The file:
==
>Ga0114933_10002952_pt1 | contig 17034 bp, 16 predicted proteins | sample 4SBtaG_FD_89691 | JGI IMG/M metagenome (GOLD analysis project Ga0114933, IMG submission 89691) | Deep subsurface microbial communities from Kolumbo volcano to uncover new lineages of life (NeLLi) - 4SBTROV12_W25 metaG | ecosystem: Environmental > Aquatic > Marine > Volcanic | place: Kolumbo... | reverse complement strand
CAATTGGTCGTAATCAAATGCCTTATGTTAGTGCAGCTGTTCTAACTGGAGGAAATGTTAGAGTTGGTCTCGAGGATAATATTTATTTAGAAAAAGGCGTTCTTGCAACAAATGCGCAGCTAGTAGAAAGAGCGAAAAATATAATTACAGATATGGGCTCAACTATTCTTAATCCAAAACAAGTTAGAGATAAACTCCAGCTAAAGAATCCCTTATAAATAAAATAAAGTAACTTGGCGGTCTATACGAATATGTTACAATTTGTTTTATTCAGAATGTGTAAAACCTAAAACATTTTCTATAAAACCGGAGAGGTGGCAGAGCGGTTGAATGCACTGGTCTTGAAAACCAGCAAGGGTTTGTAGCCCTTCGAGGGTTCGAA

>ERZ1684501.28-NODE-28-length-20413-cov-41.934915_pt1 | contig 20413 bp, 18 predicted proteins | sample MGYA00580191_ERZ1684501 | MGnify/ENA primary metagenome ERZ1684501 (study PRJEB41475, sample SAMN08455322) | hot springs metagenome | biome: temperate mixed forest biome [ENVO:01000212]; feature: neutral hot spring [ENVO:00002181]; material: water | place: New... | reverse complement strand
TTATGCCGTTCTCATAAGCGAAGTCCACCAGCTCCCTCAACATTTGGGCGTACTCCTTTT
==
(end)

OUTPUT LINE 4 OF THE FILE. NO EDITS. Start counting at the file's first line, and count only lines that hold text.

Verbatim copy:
TTATGCCGTTCTCATAAGCGAAGTCCACCAGCTCCCTCAACATTTGGGCGTACTCCTTTT